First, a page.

(EF) as the rest. Standard laboratory work was collected on all
day 2 and 10, therefore data on early function was on an
patients including serum creatinine and tacrolimus trough
intent-to-treat basis and later mean creatinine values were per
levels. Urine was collected from the Foley bag or as a mid-
stream urine on days 2, 14 and 30. Patients had a protocol
In terms of early functioning of the grafts, the control
biopsy at 1 month and all presumed acute rejection episodes
group had 2/15 patients with DGF compared with none in
in the first 6 months were biopsy proven. Patients were asked
either treatment group. We then compared EF kidneys
specifically about noticeable tremor and also examined for
against those with DGF or SGF, since SGF has been shown to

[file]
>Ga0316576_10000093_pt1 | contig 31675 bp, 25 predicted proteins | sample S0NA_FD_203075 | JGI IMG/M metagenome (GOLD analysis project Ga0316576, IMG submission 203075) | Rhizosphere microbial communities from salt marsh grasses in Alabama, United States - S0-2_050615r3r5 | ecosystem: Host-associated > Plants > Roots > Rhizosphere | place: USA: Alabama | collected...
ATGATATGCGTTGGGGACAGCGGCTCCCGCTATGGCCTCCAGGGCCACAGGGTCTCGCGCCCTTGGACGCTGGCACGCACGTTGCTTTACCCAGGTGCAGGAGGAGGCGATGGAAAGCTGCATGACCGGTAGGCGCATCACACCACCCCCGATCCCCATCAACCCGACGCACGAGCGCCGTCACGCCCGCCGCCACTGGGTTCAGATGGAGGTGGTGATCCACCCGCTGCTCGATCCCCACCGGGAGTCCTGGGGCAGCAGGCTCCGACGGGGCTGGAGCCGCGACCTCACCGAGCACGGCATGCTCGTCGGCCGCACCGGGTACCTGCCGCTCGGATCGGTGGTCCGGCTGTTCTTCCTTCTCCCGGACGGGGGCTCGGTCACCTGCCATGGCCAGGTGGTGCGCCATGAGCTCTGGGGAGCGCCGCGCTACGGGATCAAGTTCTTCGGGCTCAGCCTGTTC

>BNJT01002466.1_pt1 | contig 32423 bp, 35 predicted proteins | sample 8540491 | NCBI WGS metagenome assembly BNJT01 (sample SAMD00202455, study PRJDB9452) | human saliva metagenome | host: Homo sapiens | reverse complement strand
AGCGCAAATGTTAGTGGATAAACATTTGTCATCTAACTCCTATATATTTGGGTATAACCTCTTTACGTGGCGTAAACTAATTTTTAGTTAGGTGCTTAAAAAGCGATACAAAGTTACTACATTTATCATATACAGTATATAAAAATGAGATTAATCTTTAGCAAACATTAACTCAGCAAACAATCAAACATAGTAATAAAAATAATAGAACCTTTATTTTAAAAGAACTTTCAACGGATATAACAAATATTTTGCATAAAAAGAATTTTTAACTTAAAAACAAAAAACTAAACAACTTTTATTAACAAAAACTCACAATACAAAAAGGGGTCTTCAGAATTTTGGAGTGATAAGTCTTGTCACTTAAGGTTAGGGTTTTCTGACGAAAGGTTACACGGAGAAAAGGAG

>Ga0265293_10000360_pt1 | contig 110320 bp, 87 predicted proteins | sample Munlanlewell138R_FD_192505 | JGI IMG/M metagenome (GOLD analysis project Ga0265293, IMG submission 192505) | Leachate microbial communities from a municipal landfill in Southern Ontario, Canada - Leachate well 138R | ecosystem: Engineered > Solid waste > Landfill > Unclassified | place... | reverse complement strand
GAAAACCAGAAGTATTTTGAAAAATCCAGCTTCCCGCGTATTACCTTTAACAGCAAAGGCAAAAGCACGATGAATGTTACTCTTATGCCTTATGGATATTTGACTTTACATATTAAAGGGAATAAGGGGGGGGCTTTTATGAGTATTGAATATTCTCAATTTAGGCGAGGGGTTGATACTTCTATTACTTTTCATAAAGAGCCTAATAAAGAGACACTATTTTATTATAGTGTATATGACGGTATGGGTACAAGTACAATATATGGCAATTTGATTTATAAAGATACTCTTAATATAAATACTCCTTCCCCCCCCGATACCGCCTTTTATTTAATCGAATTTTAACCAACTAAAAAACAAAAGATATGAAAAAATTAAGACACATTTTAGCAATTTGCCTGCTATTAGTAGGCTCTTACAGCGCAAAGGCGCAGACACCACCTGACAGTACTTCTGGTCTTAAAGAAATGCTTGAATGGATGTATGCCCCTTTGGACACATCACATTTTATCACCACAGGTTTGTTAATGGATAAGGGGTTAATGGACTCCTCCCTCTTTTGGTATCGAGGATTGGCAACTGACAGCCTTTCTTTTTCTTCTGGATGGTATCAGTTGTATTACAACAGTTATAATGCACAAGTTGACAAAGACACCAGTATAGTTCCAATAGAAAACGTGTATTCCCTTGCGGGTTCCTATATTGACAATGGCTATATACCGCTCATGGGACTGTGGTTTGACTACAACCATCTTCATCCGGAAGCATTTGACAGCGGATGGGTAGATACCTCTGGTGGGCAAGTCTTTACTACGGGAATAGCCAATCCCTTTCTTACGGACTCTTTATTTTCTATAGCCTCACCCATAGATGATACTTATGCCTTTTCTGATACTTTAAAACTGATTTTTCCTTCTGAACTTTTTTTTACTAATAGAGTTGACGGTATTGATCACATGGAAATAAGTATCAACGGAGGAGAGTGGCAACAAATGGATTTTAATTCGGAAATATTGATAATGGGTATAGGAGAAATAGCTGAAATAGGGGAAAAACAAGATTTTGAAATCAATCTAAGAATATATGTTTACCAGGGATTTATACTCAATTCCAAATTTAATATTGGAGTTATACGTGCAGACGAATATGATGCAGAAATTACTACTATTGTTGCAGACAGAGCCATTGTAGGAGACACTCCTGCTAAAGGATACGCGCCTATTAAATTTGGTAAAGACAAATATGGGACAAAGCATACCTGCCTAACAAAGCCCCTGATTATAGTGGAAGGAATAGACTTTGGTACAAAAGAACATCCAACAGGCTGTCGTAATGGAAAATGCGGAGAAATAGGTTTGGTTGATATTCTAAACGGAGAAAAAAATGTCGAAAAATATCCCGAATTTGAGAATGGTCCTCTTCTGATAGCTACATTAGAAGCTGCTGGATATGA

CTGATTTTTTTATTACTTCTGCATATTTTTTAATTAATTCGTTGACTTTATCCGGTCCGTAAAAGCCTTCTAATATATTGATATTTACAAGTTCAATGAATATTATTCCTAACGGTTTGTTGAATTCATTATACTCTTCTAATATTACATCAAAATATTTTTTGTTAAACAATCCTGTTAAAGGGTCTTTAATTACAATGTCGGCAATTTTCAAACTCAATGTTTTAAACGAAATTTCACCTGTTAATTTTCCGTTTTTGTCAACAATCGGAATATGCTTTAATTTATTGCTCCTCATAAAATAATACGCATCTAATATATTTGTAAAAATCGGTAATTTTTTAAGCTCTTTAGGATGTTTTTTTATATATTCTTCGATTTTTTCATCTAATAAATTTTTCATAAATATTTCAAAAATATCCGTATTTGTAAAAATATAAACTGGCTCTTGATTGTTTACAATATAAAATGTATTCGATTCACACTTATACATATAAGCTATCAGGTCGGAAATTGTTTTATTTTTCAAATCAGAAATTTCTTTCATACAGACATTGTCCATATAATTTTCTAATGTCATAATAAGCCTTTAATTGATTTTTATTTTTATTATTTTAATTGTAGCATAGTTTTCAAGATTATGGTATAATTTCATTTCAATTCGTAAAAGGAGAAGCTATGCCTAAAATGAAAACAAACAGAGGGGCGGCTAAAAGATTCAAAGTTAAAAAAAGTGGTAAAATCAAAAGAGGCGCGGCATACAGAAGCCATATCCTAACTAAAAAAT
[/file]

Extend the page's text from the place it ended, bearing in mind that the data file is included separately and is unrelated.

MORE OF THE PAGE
tremor in the clinic on days 14 and 30.
have a deleterious impact on graft survival and increased risk
HO-1 was measured using the Stress XPress Human
of acute rejection similar to that seen with DGF (6). EF was
HO-1 ELISA kit from Stressgen (Vancouver, Canada). The
seen in 6 of 14 (43%) of controls, 10 of 14 (71%) of low dose
HO-1 was extracted from the pellet obtained after the centrif-
and 13 of 14 (93%) of the high dose group (P?0.013). As seen
ugation of 3 ml of urine. The extraction and immunoassay
in Figure 1, serum creatinine was lower at every time point in
were performed following the manufacturer’s instructions.
patients treated with the bioflavonoids. Median serum Cr was
Lipoxin A4 and 15-epi-lipoxin A4 was also measured by
significantly lower at 2 days (control 7.65 mg/dl, range 4.7–
ELISA. Prior to performing the immunoassay, 5 ml of centri-
11.4, low dose 5.85, 1.4 –9.3, high dose 4.15, 1.6 –5.7;
fuged recipient urine was acidified with 1N HCl and applied